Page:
Craw-Kan will provide $70 per month symmetrical gigabit connections  with no data caps in addition to 10/10 and 50/50 for $50 per month and $60 per month respectively. Installation is free and a Wi-Fi router is included in the monthly rate.

Working With Other Communities

logo-craw-kan-coop.png

The Fort Scott project is the latest in the Craw-Kan portfolio as they work with local communities in the region. Further south in Pittsburg, Craw-Kan has been building their...

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Posted March 29, 2017 by lgonzalez

Spring Hill, Kansas, just released a Request for Proposals (RFP) for a Citywide Fiber Optic Network Feasibility Study. The community of approximately 6,000 people has established April 26th as the deadline for submissions.

 

Open To Suggestions

Spring Hill wants study authors to look at several models, including:

INFRASTRUCTURE PROVIDER – the City provides conduit and dark fiber services for lease to community organizations, businesses and broadband providers, which use the fiber to connect to one another and to data centers to reach the internet, cloud services and other content networks;

OPEN-ACCESS PROVIDER – the City owns the fiber optic network and equipment needed to create a broadband network and may operate said network itself or in contract with others on its behalf. Content is typically resold from other providers;

PUBLIC-PRIVATE PARTNERSHIPS – the City and one or more private organizations enter into a partnership to plan, fund, build, operate and maintain a broadband network within the municipality’s jurisdiction.

A Growing Community Needs To Grow Its Connectivity

Spring Hill has grown in recent years, tripling in size since 2000. Even thought there are two incumbents - CenturyLink and SuddenLink - some residences in the community don’t have access to either provider. Where a household is located within the city determines which, or whether, residents have any choices. The town is situated along the southern edge of the Kansas City metro.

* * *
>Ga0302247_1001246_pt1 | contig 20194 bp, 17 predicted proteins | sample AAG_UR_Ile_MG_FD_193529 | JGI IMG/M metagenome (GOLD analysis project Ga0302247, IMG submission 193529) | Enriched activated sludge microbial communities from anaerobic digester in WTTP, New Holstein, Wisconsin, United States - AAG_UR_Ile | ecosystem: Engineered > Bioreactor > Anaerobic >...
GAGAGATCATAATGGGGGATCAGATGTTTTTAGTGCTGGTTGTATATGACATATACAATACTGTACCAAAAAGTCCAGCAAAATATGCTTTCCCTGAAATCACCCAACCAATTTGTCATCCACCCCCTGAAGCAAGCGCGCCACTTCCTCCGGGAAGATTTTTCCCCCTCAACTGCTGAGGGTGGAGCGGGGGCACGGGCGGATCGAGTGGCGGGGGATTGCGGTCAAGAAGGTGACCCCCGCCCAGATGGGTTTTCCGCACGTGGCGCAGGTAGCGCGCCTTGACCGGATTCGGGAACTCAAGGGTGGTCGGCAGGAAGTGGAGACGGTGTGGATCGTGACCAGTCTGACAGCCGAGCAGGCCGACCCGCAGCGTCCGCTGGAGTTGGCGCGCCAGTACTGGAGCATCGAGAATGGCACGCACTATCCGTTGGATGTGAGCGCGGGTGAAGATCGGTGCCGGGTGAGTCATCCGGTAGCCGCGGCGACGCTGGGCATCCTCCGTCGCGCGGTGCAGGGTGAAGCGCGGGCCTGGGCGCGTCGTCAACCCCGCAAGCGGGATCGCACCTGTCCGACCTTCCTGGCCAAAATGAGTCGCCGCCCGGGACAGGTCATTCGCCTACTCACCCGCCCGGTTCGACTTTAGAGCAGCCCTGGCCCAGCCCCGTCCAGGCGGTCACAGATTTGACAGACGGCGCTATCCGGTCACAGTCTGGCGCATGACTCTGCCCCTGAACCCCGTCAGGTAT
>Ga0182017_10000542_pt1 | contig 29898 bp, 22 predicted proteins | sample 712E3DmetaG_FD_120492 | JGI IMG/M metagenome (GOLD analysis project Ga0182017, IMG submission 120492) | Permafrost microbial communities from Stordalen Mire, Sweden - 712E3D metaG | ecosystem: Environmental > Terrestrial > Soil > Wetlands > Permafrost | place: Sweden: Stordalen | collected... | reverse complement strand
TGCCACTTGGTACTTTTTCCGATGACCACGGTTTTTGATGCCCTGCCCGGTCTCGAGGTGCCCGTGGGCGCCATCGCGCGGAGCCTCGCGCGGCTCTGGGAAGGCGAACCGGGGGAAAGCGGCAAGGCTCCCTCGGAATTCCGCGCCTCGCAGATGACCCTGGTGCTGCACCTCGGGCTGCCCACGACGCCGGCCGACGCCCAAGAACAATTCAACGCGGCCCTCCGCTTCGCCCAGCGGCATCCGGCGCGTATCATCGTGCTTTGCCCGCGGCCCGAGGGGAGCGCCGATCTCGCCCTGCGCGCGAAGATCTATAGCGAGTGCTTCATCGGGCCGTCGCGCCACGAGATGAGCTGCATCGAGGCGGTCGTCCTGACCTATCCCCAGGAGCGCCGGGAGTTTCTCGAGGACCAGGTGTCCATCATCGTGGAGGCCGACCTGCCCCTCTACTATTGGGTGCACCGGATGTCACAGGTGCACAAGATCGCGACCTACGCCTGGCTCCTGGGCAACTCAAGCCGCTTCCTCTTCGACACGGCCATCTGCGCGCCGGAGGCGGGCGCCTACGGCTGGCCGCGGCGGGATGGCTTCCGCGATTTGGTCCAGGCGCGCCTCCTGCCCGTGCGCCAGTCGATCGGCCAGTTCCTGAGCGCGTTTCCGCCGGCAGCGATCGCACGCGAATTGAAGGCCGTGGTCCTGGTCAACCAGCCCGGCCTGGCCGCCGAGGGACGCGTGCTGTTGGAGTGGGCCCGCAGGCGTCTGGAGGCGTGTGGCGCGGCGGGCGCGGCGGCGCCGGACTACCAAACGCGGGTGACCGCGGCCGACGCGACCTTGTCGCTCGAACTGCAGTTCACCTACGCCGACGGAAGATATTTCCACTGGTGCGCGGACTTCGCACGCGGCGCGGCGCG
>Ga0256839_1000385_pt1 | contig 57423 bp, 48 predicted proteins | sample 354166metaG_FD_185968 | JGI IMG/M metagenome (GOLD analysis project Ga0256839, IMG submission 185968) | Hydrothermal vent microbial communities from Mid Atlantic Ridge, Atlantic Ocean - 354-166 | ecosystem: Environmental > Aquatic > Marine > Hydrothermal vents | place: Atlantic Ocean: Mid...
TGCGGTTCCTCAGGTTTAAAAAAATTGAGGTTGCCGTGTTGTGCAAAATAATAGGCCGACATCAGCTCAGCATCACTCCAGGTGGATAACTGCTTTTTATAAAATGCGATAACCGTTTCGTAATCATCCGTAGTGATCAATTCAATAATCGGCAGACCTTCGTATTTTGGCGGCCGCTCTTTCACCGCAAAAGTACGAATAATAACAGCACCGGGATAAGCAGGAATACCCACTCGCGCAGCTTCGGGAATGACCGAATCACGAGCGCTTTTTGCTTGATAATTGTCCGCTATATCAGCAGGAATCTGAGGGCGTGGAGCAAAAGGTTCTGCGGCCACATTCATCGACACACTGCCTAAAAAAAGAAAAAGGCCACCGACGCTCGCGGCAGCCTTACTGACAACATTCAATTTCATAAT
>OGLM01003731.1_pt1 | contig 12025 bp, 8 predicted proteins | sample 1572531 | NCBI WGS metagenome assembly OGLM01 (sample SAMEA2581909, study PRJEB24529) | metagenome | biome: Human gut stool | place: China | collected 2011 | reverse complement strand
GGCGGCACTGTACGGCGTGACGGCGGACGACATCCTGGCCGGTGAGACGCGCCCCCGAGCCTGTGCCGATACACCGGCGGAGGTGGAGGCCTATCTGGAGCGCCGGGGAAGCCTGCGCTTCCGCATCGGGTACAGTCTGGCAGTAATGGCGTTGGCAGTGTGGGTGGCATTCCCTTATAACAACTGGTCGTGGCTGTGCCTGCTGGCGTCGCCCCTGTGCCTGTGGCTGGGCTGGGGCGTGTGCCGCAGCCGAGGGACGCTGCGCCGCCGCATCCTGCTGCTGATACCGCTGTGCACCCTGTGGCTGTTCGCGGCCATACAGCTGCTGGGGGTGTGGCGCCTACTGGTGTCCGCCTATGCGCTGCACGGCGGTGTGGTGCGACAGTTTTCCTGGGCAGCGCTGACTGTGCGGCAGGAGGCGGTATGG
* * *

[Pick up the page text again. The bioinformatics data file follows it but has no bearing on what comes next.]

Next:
According to the RFP, there’s an industrial part in the city that houses several local services and retail businesses. They anticipate even more business growth because a BNSF Intermodal Facility is located in town and commercial activity is growing nearby.

The local school district has recently undertaken a 1-to-1 laptop program for both middle and high school students, so the community will also need fast affordable, reliable connectivity to support the students both home and at school.

Important dates:

RFP respondent notice of intent due: Monday, April 10, 2017 

RFP respondent questions due: Wednesday, April 12, 2017 

Proposals due: Wednesday, April 26, 2017 (5:00 PM...

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Posted January 22, 2016 by ternste

In July, the Columbus Telephone Company (CTC), a cooperative in rural Cherokee County, Kansas, announced plans to expand its fiber-to-the-home network to the nearby city of Pittsburg. 

When CTC built the fiber network in 2004, it was the first 100% fiber-optic network in the state. This expansion marks the first time the coop has expanded outside Cherokee County, located in the southeast corner of the Sunflower State. 

New Branding for New Expansion

Last year, CTC announced the creation of Optic Communications, a new brand the company started to expand beyond their original footprint. The news of the expansion to Pittsburg comes after the network’s first expansion project last year. They built a fiber-optic ring that now links together Cherokee County’s three major cities: Columbus, Galena, and Baxter Springs. The coop has also acquired Parcom, LLC, the leading Verizon retailer in the region.

Subscription Details

Residential rates for stand alone Internet access from Optic Communications are $40 for 10 Megabits per second (Mbps), $50 for 20 Mbps, $65 for 50 Mbps, and $90 for 100 Mbps. All speeds are the same for both upload and download. Gigabit service is also available but rates determined on a case-by-case basis. Optic also offers customized bundles including subscription options for any combination of Internet access, phone, and cable TV service.